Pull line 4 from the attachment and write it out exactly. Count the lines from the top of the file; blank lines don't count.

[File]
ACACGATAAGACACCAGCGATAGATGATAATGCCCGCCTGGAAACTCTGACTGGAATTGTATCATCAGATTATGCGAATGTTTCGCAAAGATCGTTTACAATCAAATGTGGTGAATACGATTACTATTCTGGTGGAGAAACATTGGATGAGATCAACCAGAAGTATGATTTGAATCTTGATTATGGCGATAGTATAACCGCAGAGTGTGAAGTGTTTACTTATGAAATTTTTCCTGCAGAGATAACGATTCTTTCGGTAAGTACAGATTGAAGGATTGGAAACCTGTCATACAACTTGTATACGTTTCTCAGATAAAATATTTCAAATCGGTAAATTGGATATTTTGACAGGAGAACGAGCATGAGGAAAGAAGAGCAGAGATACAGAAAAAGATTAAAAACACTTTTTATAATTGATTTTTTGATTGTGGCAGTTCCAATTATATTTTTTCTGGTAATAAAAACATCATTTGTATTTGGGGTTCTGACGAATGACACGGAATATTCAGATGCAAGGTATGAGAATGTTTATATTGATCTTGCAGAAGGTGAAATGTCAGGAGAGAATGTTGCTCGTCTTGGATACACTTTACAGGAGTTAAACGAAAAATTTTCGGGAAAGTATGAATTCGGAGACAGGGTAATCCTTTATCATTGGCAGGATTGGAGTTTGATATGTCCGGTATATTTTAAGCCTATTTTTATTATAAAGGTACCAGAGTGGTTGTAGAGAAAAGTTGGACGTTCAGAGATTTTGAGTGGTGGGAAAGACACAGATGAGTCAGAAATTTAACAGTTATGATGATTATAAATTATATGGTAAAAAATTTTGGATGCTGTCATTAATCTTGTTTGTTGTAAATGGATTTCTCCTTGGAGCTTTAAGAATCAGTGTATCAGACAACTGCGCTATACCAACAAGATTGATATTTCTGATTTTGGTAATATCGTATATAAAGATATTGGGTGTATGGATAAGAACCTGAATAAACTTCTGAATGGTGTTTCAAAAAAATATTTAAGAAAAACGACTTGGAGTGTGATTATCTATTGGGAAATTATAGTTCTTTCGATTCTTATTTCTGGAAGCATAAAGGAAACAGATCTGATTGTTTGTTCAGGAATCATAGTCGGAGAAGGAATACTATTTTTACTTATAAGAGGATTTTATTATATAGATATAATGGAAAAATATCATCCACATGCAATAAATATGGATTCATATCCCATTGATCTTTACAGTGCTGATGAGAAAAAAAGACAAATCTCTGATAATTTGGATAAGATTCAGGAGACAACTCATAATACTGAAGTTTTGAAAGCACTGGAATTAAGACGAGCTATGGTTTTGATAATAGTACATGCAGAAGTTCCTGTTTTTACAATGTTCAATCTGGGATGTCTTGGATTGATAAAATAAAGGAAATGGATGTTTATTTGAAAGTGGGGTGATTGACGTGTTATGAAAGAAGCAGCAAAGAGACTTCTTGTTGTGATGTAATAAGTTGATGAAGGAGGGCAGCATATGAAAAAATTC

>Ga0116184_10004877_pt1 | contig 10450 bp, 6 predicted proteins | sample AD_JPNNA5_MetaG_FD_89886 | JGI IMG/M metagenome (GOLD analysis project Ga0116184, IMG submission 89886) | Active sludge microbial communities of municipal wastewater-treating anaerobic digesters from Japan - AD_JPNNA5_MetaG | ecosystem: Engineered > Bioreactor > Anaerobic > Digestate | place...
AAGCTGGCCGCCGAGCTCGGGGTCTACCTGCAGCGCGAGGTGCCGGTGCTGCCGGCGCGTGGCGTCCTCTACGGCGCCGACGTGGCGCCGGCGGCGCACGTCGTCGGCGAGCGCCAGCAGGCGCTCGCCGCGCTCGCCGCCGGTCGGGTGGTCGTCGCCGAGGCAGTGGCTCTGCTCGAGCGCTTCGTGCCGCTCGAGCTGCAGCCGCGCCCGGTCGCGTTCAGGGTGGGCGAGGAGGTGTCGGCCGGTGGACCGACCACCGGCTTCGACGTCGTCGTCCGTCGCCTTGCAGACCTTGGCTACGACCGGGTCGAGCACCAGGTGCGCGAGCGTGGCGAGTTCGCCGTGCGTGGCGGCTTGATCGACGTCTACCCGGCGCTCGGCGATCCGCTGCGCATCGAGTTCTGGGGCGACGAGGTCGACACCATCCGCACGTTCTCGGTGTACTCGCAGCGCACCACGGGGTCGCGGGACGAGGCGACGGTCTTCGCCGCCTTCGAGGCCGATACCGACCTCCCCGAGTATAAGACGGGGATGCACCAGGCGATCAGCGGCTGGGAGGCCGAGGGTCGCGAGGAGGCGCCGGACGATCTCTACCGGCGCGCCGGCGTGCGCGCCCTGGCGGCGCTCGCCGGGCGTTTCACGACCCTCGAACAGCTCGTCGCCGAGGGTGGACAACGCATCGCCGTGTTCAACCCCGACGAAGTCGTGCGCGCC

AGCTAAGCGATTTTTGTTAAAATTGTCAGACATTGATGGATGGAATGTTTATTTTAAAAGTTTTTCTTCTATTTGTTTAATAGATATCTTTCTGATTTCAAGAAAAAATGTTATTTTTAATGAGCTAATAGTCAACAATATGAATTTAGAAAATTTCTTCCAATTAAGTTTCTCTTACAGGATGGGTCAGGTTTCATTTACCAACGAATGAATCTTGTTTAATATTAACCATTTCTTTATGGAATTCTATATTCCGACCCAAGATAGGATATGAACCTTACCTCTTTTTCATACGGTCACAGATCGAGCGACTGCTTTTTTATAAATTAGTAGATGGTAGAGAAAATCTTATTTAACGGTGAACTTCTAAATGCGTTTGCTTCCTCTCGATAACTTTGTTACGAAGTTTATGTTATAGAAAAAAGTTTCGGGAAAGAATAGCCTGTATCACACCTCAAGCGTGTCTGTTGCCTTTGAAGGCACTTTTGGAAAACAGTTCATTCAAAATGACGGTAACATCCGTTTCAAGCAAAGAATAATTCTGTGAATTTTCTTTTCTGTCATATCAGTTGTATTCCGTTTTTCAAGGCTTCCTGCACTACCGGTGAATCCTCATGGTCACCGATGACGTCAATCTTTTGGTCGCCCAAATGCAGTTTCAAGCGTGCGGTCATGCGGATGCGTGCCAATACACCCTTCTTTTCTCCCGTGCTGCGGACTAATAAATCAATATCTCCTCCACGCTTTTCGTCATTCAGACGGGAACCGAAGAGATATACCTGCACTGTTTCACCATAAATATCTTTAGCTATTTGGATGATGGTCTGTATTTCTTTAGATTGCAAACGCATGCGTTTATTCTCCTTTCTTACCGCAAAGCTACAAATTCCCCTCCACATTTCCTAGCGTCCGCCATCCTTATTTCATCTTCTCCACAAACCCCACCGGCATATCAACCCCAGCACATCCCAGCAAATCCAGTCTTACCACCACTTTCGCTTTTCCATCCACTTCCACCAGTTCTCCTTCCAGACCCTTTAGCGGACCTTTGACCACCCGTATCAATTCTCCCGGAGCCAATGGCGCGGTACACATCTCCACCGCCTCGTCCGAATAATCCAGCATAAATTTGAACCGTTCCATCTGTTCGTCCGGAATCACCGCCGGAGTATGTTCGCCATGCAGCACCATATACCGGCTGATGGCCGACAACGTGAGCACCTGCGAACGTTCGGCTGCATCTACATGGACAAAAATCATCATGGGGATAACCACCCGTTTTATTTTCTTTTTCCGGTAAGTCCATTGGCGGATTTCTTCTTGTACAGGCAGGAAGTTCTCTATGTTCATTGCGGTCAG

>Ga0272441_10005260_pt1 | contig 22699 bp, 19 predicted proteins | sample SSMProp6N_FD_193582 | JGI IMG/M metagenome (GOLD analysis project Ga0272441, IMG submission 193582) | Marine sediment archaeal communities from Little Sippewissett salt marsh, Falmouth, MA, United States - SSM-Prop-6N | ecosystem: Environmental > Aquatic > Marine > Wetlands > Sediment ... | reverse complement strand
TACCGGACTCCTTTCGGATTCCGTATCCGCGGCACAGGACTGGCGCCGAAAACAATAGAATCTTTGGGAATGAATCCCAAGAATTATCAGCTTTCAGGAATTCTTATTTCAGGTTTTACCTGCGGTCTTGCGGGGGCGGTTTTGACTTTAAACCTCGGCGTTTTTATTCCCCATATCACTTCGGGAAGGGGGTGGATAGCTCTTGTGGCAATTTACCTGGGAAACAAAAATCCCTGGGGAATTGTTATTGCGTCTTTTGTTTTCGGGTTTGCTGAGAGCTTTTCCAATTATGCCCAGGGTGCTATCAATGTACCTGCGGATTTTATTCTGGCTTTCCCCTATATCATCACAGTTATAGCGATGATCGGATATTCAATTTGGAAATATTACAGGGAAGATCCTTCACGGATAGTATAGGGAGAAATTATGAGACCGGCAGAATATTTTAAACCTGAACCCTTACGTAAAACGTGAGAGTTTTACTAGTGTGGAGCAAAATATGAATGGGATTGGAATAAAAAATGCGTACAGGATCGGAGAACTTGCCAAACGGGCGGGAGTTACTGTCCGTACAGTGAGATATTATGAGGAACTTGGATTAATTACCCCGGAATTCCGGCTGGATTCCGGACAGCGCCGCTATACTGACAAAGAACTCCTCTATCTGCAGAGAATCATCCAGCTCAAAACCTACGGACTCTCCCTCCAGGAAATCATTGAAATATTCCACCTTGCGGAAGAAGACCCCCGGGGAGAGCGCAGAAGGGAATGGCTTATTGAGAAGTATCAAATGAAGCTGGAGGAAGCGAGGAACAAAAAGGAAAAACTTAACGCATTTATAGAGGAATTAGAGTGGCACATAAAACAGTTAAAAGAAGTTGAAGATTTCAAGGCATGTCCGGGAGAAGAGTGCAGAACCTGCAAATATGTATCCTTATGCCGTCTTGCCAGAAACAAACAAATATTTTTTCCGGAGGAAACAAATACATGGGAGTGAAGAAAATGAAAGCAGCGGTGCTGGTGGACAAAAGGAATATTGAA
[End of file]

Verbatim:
AGCTAAGCGATTTTTGTTAAAATTGTCAGACATTGATGGATGGAATGTTTATTTTAAAAGTTTTTCTTCTATTTGTTTAATAGATATCTTTCTGATTTCAAGAAAAAATGTTATTTTTAATGAGCTAATAGTCAACAATATGAATTTAGAAAATTTCTTCCAATTAAGTTTCTCTTACAGGATGGGTCAGGTTTCATTTACCAACGAATGAATCTTGTTTAATATTAACCATTTCTTTATGGAATTCTATATTCCGACCCAAGATAGGATATGAACCTTACCTCTTTTTCATACGGTCACAGATCGAGCGACTGCTTTTTTATAAATTAGTAGATGGTAGAGAAAATCTTATTTAACGGTGAACTTCTAAATGCGTTTGCTTCCTCTCGATAACTTTGTTACGAAGTTTATGTTATAGAAAAAAGTTTCGGGAAAGAATAGCCTGTATCACACCTCAAGCGTGTCTGTTGCCTTTGAAGGCACTTTTGGAAAACAGTTCATTCAAAATGACGGTAACATCCGTTTCAAGCAAAGAATAATTCTGTGAATTTTCTTTTCTGTCATATCAGTTGTATTCCGTTTTTCAAGGCTTCCTGCACTACCGGTGAATCCTCATGGTCACCGATGACGTCAATCTTTTGGTCGCCCAAATGCAGTTTCAAGCGTGCGGTCATGCGGATGCGTGCCAATACACCCTTCTTTTCTCCCGTGCTGCGGACTAATAAATCAATATCTCCTCCACGCTTTTCGTCATTCAGACGGGAACCGAAGAGATATACCTGCACTGTTTCACCATAAATATCTTTAGCTATTTGGATGATGGTCTGTATTTCTTTAGATTGCAAACGCATGCGTTTATTCTCCTTTCTTACCGCAAAGCTACAAATTCCCCTCCACATTTCCTAGCGTCCGCCATCCTTATTTCATCTTCTCCACAAACCCCACCGGCATATCAACCCCAGCACATCCCAGCAAATCCAGTCTTACCACCACTTTCGCTTTTCCATCCACTTCCACCAGTTCTCCTTCCAGACCCTTTAGCGGACCTTTGACCACCCGTATCAATTCTCCCGGAGCCAATGGCGCGGTACACATCTCCACCGCCTCGTCCGAATAATCCAGCATAAATTTGAACCGTTCCATCTGTTCGTCCGGAATCACCGCCGGAGTATGTTCGCCATGCAGCACCATATACCGGCTGATGGCCGACAACGTGAGCACCTGCGAACGTTCGGCTGCATCTACATGGACAAAAATCATCATGGGGATAACCACCCGTTTTATTTTCTTTTTCCGGTAAGTCCATTGGCGGATTTCTTCTTGTACAGGCAGGAAGTTCTCTATGTTCATTGCGGTCAG